June 21, 2003

'An Interesting Amount of Money:' Textbook Kickbacks and Payoffs

James Williams received his letter last fall. 'Dear Professor,' it began. The form letter went on to offer him $4,000 for reviewing an introductory history textbook. 'I thought, "That's an interesting amount of money,"' says the associate professor of history at Middle Tennessee State University.

Mr. Williams filled out a form online, as the letter requested. A few days into the application process, however, he began to feel uncomfortable. When it became clear that in order to receive the money, he would have to require his students to buy the book, he backed out. He had 'several ethical issues' with accepting money to adopt a textbook, he told the company.

-- Thomas Bartlett, "Selling Out: A Textbook Example"

Four thousand dollars to review a college history textbook certainly is "an interesting amount of money." While James Williams -- much to his credit -- had "ethical issues" with accepting payment from the publisher in exchange for requiring his student to buy the book, for some of his colleagues this quid pro quo apparently represented an offer they couldn't, or wouldn't, refuse:

His colleague, Amy Staples, received the same letter. The assistant professor of history had similar reservations. But the lure of the $4,000 -- 'twice what I make in a month take-home pay,' she says -- was too strong. 'I bought a house in June, and I needed a washer and dryer. I had decided to use a textbook and -- poof! -- all the stars aligned and I got this letter in the mail.'

When asked whether she understands that she was adopting a textbook for money, Ms. Staples pauses for a moment. 'Yeah,' she says.

Well, major household appliances are expensive, so I suppose there was not enough money left over to hire a media consultant who might have advised Ms. Staples not to make the above admission to a reporter from the Chronicle. Anyway, the Chronicle reports that "most of the professors who accepted money from North West, including Ms. Staples, say they now wish they had not."

Meanwhile, North West Publishing

denies that the payments are tied to textbook adoption. As proof, Jason James, the textbook-review manager, said he could provide the names of professors who were paid for reviews but did not adopt a book. Despite repeated requests, he never did turn over such a list. The company has refused to answer other questions about its business practices.

They make the same denial on their website, where North West Publishing's "US History Reviewer's FAQ" explains why the compensation is so high:

Q: Why is the reviewer's compensation so high?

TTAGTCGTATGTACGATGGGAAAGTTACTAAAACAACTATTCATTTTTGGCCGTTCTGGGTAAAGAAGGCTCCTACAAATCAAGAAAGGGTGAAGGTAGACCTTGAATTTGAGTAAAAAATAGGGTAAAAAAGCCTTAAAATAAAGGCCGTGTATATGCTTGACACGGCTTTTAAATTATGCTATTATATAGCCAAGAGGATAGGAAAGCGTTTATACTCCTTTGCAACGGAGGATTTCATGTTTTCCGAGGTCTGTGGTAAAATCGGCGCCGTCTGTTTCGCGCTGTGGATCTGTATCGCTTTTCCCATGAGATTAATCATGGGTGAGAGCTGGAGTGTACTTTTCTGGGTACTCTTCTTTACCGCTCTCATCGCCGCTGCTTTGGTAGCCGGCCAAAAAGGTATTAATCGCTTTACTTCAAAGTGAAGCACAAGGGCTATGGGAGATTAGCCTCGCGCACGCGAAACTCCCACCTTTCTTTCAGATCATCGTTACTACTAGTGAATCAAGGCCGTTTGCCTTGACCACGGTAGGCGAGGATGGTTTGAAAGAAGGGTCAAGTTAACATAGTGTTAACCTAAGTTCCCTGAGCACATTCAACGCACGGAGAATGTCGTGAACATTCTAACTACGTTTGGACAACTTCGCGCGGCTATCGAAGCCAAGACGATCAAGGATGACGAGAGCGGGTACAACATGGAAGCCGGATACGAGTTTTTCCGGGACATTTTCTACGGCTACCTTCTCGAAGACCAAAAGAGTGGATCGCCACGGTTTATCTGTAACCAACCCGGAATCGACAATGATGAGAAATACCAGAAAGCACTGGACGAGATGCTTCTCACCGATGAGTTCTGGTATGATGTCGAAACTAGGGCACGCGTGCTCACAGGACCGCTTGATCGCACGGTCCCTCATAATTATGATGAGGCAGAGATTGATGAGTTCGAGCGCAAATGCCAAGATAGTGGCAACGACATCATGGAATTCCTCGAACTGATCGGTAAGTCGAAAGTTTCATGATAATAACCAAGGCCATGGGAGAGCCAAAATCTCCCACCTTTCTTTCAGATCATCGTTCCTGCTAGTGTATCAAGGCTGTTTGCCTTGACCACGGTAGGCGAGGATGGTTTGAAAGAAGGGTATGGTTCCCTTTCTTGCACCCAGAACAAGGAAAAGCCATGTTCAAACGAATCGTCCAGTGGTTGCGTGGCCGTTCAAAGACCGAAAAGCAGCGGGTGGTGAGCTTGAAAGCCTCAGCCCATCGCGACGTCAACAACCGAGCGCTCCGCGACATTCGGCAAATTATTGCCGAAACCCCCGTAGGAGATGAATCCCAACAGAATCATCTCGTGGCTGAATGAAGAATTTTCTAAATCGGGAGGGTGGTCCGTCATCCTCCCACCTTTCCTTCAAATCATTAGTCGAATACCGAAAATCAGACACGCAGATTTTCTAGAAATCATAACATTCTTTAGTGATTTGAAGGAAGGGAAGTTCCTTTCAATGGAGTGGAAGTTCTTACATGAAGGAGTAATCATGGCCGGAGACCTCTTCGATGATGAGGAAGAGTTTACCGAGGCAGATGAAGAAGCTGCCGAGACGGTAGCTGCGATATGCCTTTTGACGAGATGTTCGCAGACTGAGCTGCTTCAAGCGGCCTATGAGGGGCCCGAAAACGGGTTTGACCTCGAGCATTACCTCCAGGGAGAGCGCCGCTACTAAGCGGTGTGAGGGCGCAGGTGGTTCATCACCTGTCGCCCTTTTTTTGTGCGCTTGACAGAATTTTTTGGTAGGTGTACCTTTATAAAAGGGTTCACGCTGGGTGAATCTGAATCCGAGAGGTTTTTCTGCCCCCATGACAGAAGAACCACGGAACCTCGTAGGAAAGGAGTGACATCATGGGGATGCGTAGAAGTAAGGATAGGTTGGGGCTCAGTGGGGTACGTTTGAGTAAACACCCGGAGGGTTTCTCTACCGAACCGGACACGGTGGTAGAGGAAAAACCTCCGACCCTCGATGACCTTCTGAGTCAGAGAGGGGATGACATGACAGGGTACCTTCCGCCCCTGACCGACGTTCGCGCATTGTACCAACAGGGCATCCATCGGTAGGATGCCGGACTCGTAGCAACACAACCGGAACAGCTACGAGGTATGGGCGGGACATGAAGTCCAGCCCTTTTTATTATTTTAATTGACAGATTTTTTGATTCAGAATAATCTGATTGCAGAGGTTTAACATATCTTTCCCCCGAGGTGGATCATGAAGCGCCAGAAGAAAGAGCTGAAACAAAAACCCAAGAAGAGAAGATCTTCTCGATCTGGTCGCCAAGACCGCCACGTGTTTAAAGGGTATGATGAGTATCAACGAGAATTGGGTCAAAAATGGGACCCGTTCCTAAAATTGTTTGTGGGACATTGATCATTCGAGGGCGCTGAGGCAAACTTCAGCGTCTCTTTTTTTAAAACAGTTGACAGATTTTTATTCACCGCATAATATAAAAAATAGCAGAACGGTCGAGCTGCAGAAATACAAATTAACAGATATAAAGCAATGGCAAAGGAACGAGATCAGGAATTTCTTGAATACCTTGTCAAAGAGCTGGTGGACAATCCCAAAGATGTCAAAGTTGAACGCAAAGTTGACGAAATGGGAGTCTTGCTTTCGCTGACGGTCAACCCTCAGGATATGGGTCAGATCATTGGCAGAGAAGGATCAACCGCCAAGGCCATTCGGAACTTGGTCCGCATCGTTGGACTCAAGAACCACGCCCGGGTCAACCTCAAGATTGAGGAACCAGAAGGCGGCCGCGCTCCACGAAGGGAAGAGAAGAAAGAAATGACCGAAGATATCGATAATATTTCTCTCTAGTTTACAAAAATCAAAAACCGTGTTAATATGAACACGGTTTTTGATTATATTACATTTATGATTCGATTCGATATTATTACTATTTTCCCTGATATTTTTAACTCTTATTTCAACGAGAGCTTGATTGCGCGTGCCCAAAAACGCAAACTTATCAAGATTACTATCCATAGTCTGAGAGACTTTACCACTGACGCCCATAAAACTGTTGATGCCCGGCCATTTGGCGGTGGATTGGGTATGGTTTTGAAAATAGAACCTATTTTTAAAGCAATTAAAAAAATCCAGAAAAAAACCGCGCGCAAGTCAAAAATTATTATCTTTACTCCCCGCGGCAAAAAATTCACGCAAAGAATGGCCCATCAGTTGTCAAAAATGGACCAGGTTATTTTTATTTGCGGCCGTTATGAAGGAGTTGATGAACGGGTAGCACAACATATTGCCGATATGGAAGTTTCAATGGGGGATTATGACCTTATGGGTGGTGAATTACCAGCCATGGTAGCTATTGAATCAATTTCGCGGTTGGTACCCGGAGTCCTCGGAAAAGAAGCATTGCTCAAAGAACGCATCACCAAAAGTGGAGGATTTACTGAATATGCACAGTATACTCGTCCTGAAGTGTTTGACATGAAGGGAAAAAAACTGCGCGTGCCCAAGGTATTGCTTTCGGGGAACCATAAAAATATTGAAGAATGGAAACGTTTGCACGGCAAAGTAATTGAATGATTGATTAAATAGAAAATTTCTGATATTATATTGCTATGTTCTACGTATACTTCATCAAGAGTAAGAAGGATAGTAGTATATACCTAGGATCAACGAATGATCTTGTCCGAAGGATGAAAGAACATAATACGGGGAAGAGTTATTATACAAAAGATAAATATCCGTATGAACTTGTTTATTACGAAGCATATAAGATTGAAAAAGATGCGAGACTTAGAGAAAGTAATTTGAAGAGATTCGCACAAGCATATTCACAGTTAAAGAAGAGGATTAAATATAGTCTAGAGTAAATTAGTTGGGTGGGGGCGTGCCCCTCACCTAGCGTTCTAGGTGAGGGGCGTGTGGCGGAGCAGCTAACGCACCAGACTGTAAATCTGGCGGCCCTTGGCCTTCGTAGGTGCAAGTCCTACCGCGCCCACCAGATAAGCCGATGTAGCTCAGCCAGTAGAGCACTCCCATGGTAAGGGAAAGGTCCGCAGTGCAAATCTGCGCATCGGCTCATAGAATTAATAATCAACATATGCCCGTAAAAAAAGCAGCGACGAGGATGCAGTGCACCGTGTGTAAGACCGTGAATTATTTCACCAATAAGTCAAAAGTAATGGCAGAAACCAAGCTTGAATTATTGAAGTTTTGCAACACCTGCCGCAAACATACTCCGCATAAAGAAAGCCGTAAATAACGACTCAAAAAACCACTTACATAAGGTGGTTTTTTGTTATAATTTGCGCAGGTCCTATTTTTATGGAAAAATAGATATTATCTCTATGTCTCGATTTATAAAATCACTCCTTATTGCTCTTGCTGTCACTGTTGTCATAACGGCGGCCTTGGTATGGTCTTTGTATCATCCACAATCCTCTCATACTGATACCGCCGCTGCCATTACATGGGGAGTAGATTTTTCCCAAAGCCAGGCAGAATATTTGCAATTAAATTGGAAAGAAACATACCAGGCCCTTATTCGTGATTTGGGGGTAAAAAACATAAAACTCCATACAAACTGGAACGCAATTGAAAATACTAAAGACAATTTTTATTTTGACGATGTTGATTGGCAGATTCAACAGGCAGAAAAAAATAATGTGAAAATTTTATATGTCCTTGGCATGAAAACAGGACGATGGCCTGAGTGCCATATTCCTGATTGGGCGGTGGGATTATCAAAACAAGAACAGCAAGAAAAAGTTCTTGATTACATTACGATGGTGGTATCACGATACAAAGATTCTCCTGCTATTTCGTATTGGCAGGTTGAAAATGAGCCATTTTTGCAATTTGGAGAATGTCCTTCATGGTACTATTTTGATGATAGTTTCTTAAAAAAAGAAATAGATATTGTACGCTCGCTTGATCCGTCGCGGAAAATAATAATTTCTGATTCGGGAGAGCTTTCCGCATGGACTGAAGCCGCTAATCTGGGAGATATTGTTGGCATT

A: In the past we offered less compensation for our textbook reviewers and found that the reviews did not reflect an in-depth knowledge of the book's actual content. In many cases it was apparent that the reviewer hadn't spent enough time with the book and his/her review was not much help to our editorial team. As a result we've increased the reviewer's compensation which affords us the opportunity to be more selective during the application process and ultimately receive more useful feedback in our steady commitment to create the highest quality course material available.

Indeed. We all know how difficult it is to get an academic to write a decent review for anything less than 4K. But if professors are going to accept bribes generous compensation from publishers in exchange for textbook adoption, shouldn't their students be informed of this practice?

Posted by Invisible Adjunct at June 21, 2003 11:57 AM

I agree that the practice is dishonest. I was offered a couple of opportunities to participate in such paid "surveys" and declined.

I will say, having both been a professorial reviewer of textbooks and now an editor with a publishing house, that getting quality reviews is difficult. Oftentimes, the standard review forms are rather vague and encourage answers that are relatively worthless. There were times when I got like $150 or $200 to fill out a review on a book and spent maybe an hour looking through the book for my impression. I even asked the textbook rep if my rather broad comments were adequate, and was always told they were. Of course, most profs probably spend less time than that looking at a book to decide whether to adopt it, so that may indeed be a fair "review."

Posted by: James Joyner at June 21, 2003 12:29 PM

Yet another inequity: adjuncts never get kick-back offers like this! Or maybe I am doing something wrong...